The National Sustainable Agriculture Information Service website provides a wealth of information for finding internships and apprenticeships, to resources on urban farming.

WWOOF, or World Wide Opportunities on Organic Farms, provides a list of opportunities for those looking to live and work on an organic farm in exchange for room and board and food. Monetary compensation is usually not offered.

6 thoughts on “Apprentice or Intern? The Terms Behind The Titles

  1. Pingback: Tweets that mention Civil Eats » Blog Archive » Apprentice or Intern? The Terms Behind The Titles -- Topsy.com

  2. I absolutely love your article and it hits close to home. I worked with Wheatland Vegetable Farms in Purcellville where the good folks at Water Penny worked back in the day. It is amusing to read the different opinions between apprentice and intern and I would consider my work in the area to be that of an apprentice (intending to farm myself). What you don’t mention is that you get a nice little house to sleep in where some places the living is much worse :)

  3. My wife and I quit our jobs, sold our things and packed what was left to come and “intern” on an off-grid farm in Hawaii. 3 years later, we are still here with the husband/wife owners. Since, they’ve given us a few acres of autonomous land surrounding our living spaces, in exchange of 10 hrs per week. If I had the money, I might purchase a long-term lease from them, and start my own farm, on part of the undeveloped 22 acres.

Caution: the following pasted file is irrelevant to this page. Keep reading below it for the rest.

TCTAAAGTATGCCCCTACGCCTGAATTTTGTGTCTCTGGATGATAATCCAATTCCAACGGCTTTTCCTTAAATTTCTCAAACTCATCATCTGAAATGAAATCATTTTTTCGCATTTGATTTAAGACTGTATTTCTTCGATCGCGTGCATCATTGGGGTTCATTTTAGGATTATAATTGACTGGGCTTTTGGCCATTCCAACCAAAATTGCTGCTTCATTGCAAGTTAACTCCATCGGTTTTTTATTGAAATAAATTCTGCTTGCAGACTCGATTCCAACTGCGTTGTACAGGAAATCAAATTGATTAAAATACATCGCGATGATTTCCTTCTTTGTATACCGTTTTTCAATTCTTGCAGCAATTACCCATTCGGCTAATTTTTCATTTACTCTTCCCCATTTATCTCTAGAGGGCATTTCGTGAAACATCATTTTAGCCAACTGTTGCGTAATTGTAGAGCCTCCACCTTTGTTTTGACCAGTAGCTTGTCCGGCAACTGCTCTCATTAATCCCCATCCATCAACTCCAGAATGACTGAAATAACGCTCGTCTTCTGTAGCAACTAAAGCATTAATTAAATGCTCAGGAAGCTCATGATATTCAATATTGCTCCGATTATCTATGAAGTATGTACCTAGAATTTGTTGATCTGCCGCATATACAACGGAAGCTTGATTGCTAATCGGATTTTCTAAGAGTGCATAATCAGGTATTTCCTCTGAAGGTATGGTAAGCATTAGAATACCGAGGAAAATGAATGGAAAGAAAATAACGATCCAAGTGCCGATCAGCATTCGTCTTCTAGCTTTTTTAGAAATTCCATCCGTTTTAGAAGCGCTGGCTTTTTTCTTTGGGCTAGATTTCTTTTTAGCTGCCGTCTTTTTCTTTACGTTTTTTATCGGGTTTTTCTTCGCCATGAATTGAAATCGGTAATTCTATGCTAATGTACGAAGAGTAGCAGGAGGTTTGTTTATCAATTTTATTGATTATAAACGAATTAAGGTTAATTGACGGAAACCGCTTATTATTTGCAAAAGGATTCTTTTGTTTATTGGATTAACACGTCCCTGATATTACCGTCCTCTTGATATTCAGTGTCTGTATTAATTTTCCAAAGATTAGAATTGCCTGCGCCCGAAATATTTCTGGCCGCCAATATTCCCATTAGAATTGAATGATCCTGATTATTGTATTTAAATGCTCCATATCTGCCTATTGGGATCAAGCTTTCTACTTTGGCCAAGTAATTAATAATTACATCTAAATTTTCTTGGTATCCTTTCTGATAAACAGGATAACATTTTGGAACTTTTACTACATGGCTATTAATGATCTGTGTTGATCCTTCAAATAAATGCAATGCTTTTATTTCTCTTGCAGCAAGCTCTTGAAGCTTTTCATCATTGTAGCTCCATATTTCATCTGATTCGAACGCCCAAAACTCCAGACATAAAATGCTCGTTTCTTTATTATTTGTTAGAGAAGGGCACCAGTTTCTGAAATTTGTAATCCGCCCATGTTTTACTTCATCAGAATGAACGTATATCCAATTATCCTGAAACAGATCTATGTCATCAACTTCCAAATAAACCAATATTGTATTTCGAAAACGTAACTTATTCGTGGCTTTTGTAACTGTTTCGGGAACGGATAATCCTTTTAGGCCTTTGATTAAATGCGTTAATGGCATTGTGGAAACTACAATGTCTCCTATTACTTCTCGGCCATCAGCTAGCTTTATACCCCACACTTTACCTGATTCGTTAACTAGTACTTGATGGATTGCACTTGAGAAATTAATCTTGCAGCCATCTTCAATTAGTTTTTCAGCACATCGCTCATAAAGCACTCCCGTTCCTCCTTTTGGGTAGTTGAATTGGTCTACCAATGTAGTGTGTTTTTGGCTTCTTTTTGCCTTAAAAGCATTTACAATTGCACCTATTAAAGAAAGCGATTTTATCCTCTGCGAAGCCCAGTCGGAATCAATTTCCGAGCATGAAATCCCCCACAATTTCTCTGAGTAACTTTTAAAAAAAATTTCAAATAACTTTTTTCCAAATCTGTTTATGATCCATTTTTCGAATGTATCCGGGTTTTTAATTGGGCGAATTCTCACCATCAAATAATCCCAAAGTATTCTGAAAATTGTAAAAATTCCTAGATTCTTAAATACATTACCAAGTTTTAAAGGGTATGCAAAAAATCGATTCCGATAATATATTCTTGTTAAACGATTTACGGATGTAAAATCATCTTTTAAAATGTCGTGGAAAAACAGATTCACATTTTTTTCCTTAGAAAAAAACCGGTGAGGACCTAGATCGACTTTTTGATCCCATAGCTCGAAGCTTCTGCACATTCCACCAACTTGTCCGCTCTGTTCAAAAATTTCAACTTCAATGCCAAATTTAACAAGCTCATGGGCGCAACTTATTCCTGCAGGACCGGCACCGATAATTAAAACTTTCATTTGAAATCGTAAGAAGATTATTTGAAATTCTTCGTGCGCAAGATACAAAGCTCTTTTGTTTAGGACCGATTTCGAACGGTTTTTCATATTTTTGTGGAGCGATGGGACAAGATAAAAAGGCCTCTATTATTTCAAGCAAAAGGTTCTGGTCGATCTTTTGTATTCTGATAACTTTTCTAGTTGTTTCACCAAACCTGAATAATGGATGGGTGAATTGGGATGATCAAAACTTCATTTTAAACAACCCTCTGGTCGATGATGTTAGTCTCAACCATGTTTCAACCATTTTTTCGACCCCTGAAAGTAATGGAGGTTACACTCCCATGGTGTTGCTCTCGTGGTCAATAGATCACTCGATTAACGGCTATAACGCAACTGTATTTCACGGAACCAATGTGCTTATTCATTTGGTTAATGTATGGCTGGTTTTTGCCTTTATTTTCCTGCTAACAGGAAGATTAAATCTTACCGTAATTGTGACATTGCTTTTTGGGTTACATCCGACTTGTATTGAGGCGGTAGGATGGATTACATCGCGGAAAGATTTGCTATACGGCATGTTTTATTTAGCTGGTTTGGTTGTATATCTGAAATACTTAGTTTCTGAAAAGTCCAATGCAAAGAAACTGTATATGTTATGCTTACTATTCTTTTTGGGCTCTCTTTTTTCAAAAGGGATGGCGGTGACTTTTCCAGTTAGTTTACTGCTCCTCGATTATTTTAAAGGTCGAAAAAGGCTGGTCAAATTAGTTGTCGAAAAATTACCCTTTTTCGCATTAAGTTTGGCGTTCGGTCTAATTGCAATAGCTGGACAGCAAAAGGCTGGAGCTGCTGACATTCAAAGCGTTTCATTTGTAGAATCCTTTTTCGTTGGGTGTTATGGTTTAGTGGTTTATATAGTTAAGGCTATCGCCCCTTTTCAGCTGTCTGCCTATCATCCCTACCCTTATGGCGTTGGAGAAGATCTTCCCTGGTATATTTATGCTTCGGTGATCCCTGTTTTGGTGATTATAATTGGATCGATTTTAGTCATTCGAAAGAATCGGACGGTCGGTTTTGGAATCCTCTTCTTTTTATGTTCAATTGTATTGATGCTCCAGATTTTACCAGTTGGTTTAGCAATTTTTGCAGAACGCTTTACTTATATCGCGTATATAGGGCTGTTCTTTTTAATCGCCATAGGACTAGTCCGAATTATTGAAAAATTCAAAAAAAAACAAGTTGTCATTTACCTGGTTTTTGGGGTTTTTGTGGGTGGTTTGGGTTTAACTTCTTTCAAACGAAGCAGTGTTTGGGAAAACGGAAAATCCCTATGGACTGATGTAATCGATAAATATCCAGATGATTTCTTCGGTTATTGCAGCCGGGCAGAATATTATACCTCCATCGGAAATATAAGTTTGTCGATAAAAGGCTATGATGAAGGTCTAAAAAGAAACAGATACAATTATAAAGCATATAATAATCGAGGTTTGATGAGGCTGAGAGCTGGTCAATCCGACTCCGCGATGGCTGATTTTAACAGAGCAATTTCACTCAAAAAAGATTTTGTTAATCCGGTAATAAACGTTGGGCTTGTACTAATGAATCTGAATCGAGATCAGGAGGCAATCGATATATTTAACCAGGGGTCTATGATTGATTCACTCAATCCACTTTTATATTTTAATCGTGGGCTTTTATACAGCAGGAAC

We had no previous experience before we came here. We had regular jobs, and all that. I have fallen in love with growing food and taking care of the land. I cannot imagine myself in a non-similar lifestyle in any near/distant future.

  4. I loved this article great angle and very insightful info! I forwarded it to my friend who is interested in an experience like yours.. . This is some great info.Thanks for writing it!

  5. Thank you for the thoughtful article. Back in the early 1970s, I went through an apprenticeship as a butcher, and learned some things about process other than the trade itself. As a cheaper form of labor; I was given a lot of tasks that were too labor intensive for a journyman to do. This was a good deal for my employer, but at times frustrating for me. In the end, all of that repetative, mundane, apprentice type work paid off with some good “muscle memory” that I continue to rely on. An apprenticeship is an investment made by both the boss and the apprentice. This idea of a mutual investment that promises effective labor to the employer and a future of increaced worth to the imployee, has been neglected in recent years, across the board from farm to industry. We talk so much about education in this country. I say that an apprenticeship at it’s best, is really a higher form of education.